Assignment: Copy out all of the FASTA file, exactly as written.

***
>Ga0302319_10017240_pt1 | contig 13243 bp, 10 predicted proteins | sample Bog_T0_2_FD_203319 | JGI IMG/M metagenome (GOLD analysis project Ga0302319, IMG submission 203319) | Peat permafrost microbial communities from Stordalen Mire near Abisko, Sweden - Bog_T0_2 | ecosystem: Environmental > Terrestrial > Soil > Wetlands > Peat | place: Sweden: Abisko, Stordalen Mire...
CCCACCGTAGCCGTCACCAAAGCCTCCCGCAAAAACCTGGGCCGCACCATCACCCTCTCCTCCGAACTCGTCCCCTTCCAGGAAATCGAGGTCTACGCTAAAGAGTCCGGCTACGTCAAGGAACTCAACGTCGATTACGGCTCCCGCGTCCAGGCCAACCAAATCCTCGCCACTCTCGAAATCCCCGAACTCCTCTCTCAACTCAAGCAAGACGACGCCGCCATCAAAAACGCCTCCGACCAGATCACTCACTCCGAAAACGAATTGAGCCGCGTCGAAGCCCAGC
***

>Ga0302319_10017240_pt1 | contig 13243 bp, 10 predicted proteins | sample Bog_T0_2_FD_203319 | JGI IMG/M metagenome (GOLD analysis project Ga0302319, IMG submission 203319) | Peat permafrost microbial communities from Stordalen Mire near Abisko, Sweden - Bog_T0_2 | ecosystem: Environmental > Terrestrial > Soil > Wetlands > Peat | place: Sweden: Abisko, Stordalen Mire...
CCCACCGTAGCCGTCACCAAAGCCTCCCGCAAAAACCTGGGCCGCACCATCACCCTCTCCTCCGAACTCGTCCCCTTCCAGGAAATCGAGGTCTACGCTAAAGAGTCCGGCTACGTCAAGGAACTCAACGTCGATTACGGCTCCCGCGTCCAGGCCAACCAAATCCTCGCCACTCTCGAAATCCCCGAACTCCTCTCTCAACTCAAGCAAGACGACGCCGCCATCAAAAACGCCTCCGACCAGATCACTCACTCCGAAAACGAATTGAGCCGCGTCGAAGCCCAGC